We already talked about how good figs are for you and your heart, and I was excited about this jam in particular because it's only sweetened with grape juice. So, 100% fruit, and no extra sugar to worry about. Anyways, as soon as I got it I started trying it on things. 

The Little Miss was a huge fan. Every time she sees me get the jar out, she starts signing "more" like there's no tomorrow.

My favorite so far has been a nice spoonful mixed in with some steel-cut oats. Oatmeal is a wholesome food for your heart, and very hearty, and I have been into eating the steel-cut variety for breakfast most mornings. Steel-cut oats aren't any better for your than rolled oats, they just have a bit of a different texture. They're a bit chewier; less mushy and gooey, and they hold up on their own a bit more. It gives a nice, nutty munch to your breakfast. You should give it a try sometime. 

Oats- Oats are a wonderful source of saponins, which bind to cholesterol in the digestive tract. They also contain soluble beta-glucan fiber which is helpful for reducing cholesterol.
Figs-They are packed with fiber, plant sterols, polyphenols, potassium, and vitamin B6.  Figs have both insoluble and soluble fiber, but it's the soluble pectin fiber that may be instrumental in lowering blood cholesterol. Plant sterols may also help lower LDL cholesterol, and lower the risk of heart disease. Polyphenols help neutralize dangerous free radicals and prevent chronic disease- and dried figs have up to fifty times more than most fruits and vegetables! A potassium rich diet may lower the risk for heart attacks and strokes, and your blood pressure. Vitamin B6 is linked to improving heart health by lowering levels of homocysteine. Because of the lower water content, dried figs are actually more nutrient-dense than fresh. And, figs have the highest mineral content of any common fruit, helping to nourish blood, build bones, and protect the heart!

Source: Fight Back with Food: Use Nutrition to Heal What Ails You,  The Reader's Digest Association

Here's a nice, simple recipe for breakfast. I like to make the oatmeal ahead of time, then just keep it in the fridge and warm and doctor up each portion as I eat it. Makes for a quick breakfast as well. I even eat it cold sometimes, and it's surprisingly good. I also like mine creamy, so I make it with milk. You could definitely make it with water and be just fine.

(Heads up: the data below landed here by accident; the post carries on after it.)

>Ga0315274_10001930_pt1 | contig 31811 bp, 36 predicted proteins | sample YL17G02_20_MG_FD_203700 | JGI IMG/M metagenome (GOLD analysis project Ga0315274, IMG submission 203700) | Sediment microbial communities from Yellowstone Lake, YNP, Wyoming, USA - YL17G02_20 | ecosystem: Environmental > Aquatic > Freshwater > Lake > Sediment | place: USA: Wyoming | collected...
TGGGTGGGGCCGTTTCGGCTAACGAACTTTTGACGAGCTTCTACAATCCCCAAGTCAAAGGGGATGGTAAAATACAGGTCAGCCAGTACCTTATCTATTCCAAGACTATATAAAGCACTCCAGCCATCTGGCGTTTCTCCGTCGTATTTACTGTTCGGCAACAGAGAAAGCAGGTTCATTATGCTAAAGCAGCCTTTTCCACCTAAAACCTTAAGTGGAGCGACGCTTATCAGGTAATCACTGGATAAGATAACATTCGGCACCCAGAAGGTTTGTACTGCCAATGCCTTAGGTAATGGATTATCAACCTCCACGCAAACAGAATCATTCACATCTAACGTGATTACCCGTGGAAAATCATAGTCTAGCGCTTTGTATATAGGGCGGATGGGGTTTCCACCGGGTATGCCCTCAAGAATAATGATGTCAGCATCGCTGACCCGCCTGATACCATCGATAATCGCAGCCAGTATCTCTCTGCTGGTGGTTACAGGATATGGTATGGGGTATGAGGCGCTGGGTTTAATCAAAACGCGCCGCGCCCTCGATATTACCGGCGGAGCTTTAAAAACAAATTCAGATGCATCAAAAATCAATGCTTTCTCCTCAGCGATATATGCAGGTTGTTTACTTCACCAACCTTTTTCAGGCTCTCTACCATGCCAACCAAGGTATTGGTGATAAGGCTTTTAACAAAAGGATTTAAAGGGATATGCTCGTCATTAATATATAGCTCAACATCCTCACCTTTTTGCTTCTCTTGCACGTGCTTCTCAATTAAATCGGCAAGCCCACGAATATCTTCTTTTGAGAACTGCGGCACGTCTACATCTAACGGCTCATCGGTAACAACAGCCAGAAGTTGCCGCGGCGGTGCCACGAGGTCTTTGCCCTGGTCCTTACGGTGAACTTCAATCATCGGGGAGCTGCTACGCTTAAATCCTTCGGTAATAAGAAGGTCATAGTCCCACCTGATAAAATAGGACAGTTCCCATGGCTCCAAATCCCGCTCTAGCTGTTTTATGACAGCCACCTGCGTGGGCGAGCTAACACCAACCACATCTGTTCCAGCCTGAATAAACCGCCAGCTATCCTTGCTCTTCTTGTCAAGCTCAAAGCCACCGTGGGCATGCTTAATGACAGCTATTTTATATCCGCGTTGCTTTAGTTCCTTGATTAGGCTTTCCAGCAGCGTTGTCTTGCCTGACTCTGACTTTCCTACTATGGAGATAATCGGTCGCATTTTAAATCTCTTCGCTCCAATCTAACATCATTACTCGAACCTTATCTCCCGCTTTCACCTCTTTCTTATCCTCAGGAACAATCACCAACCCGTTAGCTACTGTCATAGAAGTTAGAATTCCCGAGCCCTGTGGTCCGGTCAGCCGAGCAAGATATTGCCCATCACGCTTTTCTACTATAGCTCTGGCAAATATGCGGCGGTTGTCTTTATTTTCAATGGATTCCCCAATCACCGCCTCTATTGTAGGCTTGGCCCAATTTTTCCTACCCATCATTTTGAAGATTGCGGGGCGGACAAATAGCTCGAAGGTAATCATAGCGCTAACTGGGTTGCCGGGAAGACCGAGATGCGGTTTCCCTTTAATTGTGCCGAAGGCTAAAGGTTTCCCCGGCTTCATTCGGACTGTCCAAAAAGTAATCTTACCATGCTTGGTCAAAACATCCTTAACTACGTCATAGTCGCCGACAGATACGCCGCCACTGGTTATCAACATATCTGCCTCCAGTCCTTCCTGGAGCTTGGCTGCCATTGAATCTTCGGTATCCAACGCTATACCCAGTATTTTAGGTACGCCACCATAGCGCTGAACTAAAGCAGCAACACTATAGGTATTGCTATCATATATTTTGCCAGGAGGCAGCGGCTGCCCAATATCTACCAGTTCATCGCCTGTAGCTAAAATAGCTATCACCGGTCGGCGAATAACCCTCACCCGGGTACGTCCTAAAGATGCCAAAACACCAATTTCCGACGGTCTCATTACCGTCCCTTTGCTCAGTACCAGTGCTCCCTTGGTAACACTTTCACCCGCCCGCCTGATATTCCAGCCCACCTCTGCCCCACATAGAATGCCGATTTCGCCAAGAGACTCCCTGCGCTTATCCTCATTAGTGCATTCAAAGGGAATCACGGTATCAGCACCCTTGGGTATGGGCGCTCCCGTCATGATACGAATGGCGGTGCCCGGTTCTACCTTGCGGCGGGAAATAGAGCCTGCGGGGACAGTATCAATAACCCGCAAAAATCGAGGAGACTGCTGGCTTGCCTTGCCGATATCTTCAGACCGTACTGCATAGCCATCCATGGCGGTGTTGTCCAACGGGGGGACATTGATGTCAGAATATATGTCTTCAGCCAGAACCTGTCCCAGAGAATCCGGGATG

Oats with Fig Jam

1 cup steel-cut oats
3 cups milk
1/8 tsp of salt
Greek Yogurt
Fig Jam

Cook your oats. Bring milk and salt to a light boil, then add oats. Be careful to stir your milk, and watch it constantly, to avoid scorching and boiling over. Simmer for 10-20 minutes, depending on how chewy you like your oats (I like mine nice and cooked, so I do a full 20 minutes. If these directions differ from the ones on your oats package, follow their directions.)
Portion up your oatmeal in bowls, and add as much yogurt and jam as desired. I usually do 1/2 cup of oatmeal, 1/4 cup of yogurt, 1-2 Tbs jam.

Thursday, March 15, 2012

Peanut Butter Banana Smoothie

I don't know if you recall, but I'm actually allergic to bananas. I went through a period during my pregnancy when I was just craaaaving banana cream pie. I substituted sour cream pie instead (which ended up being a pretty wonderful invention!) But, while I am technically allergic to them, I haven't ever had a horrible reaction. Usually just itchy lips, and perhaps a slight amount of swelling. So, every once in a great while, I allow myself just the smallest bit. And it's so good. It stinks developing an allergy to something you've always loved. But anyway, my point is this- just because I can't eat them very often, doesn't mean I can't post about yummy banana smoothies. So there. ; )